In my last blog post, I talked about how Student Adaptive Pedagogy allowed me to meet the diverse needs in my classroom in a way that left my students and me feeling empowered. They were empowered as mathematicians, and I was empowered to use their math to support their academic growth. I mirrored teaching math like I taught my reading groups. I started with an interview and then used the data I gathered to guide how I grouped my students and the tasks I presented them. Today I want to write about some student behavior I noticed in the interview that informed the task(s) I presented to the students. A foundation of student adaptive pedagogy is inherent in the title, which is you adapt your pedagogy (teaching) based on the student.
One of the first behaviors I saw was a fixed finger pattern. A fixed finger pattern is when there is only one way to make a finger pattern for four, six, etc. One of the tasks that elicits this behavior is 6 + 3. After they make their finger pattern for six, they only lift two more fingers to make a finger pattern for three on their second hand. Watch the video below of Sophia as she models this behavior.
This method works well for many of the tasks children encounter. As long as each addend is five or less, they would be accurate. Seeing this behavior allowed me to understand that my students were still wanting to create things they see (their fingers) to be able to count them. They could not imagine counting each addend yet. One of my math groups predominantly used this method.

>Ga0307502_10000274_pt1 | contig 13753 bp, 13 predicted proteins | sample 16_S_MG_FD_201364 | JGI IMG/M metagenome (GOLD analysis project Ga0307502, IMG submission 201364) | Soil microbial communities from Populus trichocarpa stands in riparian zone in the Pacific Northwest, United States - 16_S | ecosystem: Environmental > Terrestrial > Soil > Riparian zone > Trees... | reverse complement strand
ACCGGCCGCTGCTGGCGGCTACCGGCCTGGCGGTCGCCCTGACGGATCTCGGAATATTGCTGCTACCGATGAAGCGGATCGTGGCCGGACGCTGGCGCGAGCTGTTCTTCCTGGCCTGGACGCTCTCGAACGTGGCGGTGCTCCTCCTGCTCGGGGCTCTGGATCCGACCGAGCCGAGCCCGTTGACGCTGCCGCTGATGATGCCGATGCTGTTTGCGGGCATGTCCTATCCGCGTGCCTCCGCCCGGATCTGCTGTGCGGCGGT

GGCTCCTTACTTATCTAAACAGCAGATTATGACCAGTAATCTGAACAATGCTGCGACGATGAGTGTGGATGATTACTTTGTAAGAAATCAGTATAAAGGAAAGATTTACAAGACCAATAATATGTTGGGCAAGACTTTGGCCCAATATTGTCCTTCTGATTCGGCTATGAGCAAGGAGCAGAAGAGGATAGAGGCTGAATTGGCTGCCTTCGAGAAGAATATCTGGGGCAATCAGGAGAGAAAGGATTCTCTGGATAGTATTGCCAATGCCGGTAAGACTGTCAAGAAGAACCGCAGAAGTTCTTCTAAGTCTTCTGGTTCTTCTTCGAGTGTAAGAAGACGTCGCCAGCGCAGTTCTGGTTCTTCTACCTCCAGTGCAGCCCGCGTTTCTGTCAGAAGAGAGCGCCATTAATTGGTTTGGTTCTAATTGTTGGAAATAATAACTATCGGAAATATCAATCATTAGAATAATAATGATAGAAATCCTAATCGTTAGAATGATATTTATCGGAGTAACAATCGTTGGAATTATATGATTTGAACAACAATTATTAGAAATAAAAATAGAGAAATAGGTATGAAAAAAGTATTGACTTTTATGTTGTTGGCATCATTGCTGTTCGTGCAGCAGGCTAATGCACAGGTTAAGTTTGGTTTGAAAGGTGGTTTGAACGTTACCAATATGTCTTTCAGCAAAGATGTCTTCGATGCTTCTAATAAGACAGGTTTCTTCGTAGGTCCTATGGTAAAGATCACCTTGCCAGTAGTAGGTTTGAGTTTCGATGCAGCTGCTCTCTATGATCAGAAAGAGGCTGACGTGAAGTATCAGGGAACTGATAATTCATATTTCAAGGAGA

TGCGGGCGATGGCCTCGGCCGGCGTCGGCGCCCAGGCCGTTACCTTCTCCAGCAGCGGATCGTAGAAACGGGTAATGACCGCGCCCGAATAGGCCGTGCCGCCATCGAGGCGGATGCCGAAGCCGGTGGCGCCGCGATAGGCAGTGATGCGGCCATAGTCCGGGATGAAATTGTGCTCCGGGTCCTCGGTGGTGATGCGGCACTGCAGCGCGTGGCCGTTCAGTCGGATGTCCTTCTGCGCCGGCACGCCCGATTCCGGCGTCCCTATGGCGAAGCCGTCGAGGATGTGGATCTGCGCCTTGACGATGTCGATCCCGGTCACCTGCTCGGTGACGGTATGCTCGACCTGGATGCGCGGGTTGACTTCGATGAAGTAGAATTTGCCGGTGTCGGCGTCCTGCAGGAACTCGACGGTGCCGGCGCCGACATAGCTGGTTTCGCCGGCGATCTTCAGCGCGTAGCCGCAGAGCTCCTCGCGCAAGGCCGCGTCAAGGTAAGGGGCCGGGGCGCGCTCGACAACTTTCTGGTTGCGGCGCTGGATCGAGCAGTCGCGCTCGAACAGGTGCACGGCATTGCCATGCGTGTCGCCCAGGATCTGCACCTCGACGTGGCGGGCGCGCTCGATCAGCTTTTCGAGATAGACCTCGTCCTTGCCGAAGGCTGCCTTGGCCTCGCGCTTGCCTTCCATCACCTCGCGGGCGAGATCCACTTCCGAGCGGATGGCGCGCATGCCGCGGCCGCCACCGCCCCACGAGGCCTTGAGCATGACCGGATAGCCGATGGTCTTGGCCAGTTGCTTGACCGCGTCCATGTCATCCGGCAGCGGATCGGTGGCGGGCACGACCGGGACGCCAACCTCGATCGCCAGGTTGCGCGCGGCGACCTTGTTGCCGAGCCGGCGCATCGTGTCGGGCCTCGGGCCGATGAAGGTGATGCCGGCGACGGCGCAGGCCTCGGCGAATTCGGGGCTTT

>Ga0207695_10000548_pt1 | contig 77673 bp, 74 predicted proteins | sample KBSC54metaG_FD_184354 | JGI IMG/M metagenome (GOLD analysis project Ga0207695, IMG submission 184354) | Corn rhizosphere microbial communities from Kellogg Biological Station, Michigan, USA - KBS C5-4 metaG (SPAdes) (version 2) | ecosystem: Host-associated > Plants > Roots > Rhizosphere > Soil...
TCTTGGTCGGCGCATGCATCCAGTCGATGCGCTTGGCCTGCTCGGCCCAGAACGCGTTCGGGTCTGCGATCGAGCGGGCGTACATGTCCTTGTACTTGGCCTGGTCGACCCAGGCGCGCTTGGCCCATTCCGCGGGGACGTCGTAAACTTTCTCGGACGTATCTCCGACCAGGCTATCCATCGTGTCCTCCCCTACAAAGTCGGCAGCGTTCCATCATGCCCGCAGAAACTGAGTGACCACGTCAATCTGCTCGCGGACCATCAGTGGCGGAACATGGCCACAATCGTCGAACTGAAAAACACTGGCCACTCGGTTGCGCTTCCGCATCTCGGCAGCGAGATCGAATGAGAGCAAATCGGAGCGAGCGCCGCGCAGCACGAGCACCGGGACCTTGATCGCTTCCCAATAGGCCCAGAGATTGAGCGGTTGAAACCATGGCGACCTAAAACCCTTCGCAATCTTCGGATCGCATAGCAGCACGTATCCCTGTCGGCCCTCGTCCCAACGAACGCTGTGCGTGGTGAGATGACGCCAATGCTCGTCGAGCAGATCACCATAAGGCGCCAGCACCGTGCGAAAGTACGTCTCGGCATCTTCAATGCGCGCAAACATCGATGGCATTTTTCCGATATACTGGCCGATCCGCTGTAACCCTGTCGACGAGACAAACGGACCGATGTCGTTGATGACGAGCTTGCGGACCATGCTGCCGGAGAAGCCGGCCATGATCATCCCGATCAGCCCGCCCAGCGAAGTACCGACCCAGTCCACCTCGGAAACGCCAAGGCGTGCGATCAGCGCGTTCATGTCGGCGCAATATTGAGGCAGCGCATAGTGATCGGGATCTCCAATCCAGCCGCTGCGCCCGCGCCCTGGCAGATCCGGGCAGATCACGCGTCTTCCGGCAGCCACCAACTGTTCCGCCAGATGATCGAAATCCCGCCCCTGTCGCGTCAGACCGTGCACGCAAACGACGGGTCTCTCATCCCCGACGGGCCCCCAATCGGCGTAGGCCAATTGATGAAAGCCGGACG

One of the addition tasks I presented for these students included working with spatial patterns they recognized. I would hide the addend of the recognized pattern for the child, so that they would need to use a mental image to count all of the items. If a child struggles with that, a teacher move would be to flip the spatial pattern over to allow them to count the pattern, and then hide the pattern again. Below is a video of a student who can use their mental image of a spatial pattern to add two numbers.
One math group was able to imagine counting both addends. One of the behaviors I used to understand that was they would reuse some fingers. When students can solve problems like 8 + 5, they have to be able to move beyond their ten fingers. They use their fingers in a more sophisticated way. This can look different in different children. Some will count to eight with one hand and count five more with their second hand. Others might solve it by counting eight fingers sequentially using both hands and then “erase them” and count five more. They know to stop because they recognize a finger pattern for five. Check out this video as an example of a child that can reuse their fingers.
The task I presented to the group of students that could reuse their finger was similar to the 8 + 5\. I would increase the first addend and choose the second addend based on what patterns they know. I used number cards to give them the tasks because they were not ready for the symbolic notation of an expression. See the video below as a demonstration.
Both students are using their fingers, but they are doing so in very different way. Their behavior points to stage in their constructing number as a concept. Have you seen your students use their fingers in these ways? In my next blog I will talk about other tasks I gave students based on their behavior.